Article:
A new virtual reality initiative in Alabama is using upskilling to get students into well-paying diesel tech jobs

This college is using virtual reality to train students and fill skills gaps


A new virtual reality initiative in Alabama is using upskilling to get students into well-paying diesel tech jobs

Wallace State Community College, one of the largest colleges in the Alabama Community College System serving more than 6,000 students, is launching an ambitious new initiative that will harness virtual reality to train thousands of workers for roles in well-paying diesel tech jobs.

Delivered through the college’s popular Diesel by Distance program and built in collaboration with immersive learning startup TRANSFR, the partnership will expand access to career-relevant training and help thousands of working adults launch careers in the fast-growing diesel technology industry.

“As we work to help meet Alabama’s statewide workforce goals and get people into the many skilled trades with unfilled jobs, diesel technology is a key industry facing a serious shortage of talent,” said Dr. Vicki Karolewics, president of Wallace State Community College. “Through this next-generation approach to technical training, we have an opportunity to meet a pressing need for employers, while getting those in search of work into secure and good-paying jobs. The integration of simulation-based technology into this program is helping to generate new interest in the program and the careers in diesel tech, more broadly.”

Diesel by Distance will now feature hands-on virtual reality simulations that recreate the working environment of a diesel technician or mechanic. In the simulations, developed by TRANSFR, students learn, practice, and master skills that are essential to the construction, manufacture, repair, and maintenance of diesel engine vehicles. Because many employers require these technicians to be certified, the program helps to expand career opportunities for workers interested in pursuing diesel technology careers.

Alabama is one of several states facing a shortage of certified diesel technicians and mechanics qualified to service commercial trucks, buses, and diesel-powered transportation vehicles used for critical functions such as construction, farming, public transportation, and emergency services.

To keep pace with new equipment, changing industry standards, and a growing percentage of technicians reaching retirement age, the industry will require approximately 200,000 new technicians and mechanics over the next 10 years. According to the Bureau for Labor Statistics, employment opportunities in the industry are growing fastest among workers with college-level training. Meanwhile, diesel technology training programs are only producing about 3,500 graduates each year, according to data cited by the National Institute for Automotive Service Excellence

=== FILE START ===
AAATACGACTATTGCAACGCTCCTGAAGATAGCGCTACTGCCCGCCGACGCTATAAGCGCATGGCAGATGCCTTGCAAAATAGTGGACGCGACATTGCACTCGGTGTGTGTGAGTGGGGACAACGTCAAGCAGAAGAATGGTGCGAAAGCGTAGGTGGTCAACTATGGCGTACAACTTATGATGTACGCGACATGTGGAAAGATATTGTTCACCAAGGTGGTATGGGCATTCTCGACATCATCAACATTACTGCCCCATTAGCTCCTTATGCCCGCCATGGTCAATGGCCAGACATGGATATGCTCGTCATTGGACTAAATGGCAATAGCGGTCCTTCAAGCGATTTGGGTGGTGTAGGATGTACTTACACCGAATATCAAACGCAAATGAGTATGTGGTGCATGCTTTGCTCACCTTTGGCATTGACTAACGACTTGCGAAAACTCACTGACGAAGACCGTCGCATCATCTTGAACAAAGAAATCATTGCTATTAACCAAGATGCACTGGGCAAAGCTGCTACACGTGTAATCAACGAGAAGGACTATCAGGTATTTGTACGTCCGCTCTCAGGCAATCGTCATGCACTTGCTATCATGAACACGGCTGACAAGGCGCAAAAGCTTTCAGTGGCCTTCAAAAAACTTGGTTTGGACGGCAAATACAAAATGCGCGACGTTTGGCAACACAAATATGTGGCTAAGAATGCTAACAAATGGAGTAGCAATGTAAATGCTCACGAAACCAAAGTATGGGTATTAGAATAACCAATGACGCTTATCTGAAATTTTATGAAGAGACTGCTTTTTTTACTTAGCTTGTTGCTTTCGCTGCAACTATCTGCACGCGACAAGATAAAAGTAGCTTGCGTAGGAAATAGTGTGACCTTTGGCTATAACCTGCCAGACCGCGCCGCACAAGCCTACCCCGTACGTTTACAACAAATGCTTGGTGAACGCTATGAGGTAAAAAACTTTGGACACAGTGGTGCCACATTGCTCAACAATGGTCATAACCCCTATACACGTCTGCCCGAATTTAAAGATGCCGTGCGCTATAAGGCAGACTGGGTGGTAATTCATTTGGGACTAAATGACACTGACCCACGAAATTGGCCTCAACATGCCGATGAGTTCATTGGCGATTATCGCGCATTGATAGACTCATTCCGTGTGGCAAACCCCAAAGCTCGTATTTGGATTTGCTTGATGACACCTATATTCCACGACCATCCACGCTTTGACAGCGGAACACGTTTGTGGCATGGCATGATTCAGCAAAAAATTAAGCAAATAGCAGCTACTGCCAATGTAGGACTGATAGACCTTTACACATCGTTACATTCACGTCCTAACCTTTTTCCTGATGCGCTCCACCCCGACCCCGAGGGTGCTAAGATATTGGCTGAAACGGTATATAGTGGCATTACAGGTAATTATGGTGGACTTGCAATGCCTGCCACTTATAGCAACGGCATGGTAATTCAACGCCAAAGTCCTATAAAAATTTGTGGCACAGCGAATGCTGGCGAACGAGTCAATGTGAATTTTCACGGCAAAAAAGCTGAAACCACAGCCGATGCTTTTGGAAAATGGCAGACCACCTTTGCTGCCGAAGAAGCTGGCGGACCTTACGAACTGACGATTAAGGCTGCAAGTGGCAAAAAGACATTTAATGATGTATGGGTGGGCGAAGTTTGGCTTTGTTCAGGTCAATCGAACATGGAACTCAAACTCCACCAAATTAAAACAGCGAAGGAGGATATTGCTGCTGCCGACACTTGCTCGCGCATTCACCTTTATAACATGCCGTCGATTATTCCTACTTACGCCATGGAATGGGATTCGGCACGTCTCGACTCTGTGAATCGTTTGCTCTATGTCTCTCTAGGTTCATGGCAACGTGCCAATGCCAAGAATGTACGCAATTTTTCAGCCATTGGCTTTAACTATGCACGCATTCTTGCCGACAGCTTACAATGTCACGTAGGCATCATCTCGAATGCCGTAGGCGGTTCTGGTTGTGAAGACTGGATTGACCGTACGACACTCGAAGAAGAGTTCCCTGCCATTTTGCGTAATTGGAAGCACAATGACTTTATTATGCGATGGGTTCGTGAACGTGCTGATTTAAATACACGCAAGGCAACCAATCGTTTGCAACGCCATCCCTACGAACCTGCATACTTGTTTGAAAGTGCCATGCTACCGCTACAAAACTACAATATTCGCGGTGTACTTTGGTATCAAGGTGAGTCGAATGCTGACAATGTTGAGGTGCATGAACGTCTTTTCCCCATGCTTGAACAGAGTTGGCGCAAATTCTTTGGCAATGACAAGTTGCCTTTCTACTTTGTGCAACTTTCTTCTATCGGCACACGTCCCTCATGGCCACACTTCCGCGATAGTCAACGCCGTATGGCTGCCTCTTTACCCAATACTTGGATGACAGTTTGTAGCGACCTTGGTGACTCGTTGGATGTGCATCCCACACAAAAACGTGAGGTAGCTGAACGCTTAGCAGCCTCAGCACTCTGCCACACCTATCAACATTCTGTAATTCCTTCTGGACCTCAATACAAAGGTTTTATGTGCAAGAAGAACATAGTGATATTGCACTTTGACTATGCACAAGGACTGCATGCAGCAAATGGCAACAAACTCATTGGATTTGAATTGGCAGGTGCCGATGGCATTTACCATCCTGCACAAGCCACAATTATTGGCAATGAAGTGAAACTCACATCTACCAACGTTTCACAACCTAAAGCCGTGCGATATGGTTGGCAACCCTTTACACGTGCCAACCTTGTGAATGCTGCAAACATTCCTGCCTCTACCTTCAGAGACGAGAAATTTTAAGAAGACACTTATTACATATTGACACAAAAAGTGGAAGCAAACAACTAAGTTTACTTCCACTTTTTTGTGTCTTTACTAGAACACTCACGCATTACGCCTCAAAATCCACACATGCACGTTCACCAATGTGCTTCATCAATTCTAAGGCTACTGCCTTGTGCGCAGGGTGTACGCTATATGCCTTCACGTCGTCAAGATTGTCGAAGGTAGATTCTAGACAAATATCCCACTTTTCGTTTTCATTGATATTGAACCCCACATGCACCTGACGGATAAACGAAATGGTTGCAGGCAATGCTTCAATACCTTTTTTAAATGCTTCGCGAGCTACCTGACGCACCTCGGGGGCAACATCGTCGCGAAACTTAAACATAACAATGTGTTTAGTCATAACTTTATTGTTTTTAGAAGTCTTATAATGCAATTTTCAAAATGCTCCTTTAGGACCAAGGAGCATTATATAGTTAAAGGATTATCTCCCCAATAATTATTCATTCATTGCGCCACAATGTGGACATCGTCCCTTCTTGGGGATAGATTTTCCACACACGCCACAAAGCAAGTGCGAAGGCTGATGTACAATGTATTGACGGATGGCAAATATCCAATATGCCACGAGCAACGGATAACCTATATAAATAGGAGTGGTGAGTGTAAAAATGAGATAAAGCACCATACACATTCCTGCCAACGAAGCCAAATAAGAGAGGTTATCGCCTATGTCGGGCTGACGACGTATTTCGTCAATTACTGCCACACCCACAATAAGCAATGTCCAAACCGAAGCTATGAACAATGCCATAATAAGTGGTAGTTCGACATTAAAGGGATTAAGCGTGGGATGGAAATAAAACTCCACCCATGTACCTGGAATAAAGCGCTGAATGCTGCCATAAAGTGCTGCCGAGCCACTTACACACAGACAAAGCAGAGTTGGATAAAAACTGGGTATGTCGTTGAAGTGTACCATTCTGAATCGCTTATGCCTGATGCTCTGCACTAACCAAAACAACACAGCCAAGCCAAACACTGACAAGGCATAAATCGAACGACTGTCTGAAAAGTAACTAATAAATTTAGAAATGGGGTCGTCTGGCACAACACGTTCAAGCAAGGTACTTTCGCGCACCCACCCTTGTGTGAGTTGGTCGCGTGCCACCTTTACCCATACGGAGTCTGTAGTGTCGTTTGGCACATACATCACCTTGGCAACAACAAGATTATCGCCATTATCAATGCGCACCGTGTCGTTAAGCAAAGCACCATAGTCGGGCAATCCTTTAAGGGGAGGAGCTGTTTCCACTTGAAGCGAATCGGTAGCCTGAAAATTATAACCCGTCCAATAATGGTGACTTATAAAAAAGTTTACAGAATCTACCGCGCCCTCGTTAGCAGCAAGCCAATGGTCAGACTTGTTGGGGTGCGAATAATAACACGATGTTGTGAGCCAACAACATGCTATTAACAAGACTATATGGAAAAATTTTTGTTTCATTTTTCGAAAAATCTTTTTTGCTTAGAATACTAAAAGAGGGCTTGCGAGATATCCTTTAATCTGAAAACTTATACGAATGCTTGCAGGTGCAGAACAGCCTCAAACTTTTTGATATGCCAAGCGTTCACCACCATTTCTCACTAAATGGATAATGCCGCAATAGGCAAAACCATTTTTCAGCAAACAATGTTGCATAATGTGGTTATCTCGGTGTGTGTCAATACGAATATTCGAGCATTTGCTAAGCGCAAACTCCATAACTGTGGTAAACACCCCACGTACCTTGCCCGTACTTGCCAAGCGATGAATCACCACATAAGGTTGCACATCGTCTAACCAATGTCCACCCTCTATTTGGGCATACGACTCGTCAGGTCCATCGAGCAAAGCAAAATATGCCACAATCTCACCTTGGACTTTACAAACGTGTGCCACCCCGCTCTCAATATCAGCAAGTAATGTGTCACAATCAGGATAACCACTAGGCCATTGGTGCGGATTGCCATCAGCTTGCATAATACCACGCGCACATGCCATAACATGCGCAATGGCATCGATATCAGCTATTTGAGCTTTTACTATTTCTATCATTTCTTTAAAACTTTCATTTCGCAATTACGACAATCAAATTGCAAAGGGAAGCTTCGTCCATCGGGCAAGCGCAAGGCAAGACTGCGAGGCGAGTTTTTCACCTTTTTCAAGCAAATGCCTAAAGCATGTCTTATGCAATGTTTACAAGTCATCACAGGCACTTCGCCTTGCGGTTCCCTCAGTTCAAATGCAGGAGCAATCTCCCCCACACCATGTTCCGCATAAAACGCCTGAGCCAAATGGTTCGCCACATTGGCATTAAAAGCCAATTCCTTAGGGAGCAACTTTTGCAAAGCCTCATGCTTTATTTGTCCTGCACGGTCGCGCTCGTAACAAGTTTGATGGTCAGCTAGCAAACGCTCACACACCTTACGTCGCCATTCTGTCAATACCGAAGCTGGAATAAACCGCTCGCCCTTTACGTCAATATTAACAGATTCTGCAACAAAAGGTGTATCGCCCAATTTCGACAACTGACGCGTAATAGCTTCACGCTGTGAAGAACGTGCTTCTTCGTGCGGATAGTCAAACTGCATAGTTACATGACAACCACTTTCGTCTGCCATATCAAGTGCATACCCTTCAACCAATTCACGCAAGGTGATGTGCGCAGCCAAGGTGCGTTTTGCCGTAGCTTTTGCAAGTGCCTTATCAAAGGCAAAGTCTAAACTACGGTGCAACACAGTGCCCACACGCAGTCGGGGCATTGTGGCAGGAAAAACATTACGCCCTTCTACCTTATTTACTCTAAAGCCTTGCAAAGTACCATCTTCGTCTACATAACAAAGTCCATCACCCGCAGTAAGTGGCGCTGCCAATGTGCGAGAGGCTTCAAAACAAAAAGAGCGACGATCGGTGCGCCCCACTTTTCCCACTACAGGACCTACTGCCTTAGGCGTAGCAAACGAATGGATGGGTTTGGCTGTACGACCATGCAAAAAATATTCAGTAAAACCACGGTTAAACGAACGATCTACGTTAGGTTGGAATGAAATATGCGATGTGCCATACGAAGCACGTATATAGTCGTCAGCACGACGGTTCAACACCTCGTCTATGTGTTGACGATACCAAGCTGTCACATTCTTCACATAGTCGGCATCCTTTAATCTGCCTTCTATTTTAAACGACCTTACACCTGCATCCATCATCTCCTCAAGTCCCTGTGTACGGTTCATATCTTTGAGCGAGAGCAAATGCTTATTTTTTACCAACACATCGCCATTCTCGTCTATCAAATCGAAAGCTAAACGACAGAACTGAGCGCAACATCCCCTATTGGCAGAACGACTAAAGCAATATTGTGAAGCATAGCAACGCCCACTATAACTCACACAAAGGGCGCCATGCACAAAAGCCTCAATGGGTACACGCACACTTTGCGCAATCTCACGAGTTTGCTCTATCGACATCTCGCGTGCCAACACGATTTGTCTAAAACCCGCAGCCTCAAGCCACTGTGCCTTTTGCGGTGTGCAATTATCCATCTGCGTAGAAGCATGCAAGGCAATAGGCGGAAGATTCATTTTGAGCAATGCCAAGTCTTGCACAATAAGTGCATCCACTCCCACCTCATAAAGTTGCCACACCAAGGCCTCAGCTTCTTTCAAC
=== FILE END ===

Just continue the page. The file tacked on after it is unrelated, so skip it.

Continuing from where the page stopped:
“The trucking and commercial transportation industry keeps our communities safe, healthy, fed, and connected, but none of that is possible without the highly-trained technicians that keep our fleets on the road,” said Mark Colson, president and CEO of the Alabama Trucking Association. “At a time when the need for skilled diesel techs is growing, the Diesel by Distance program will create the pipeline of well-qualified talent that our industry needs. The use of VR has brought the real-world experience of diesel tech into the classroom, ensuring students can be ready to get to work on day one.”

Launched in late 2020, Wallace State’s Diesel by Distance program combines self-paced coursework and fully-online training that enables students to earn a certificate or degree in diesel technology. Students enrolled in the program can study from anywhere—even on the road, with live feedback and training from instructors—while they participate in paid apprenticeships that allow them earn while they learn. Through funding from the National Science Foundation’s Advanced Technological Education (ATE) program, Wallace State will also collaborate with the National Institute for Women in Trades, Technology & Science to recruit and enroll aspiring female technicians, helping them to upskill for good-paying work in an industry where women are significantly underrepresented.

“All skills gaps are local, and what we’ve heard clearly from industry is the need to augment traditional classroom instruction with the first-hand work experience that so often only on-the-job training can offer,” said Bharani Rajakumar, founder and CEO of TRANSFR. “As a true partnership between educators and industry leaders, Diesel by Distance has bridged the gap between work-based learning and classroom instruction, accelerating pathways to good-paying jobs for thousands of workers.”

Through a partnership with the Alabama Trucking Association and a network of other diesel trucking and automotive employers in the states, students will receive job placement assistance, ensuring that graduates can smoothly transition directly into good-paying diesel tech jobs after completing their training.

Material from a press release was used in this report.

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Laura Ascione

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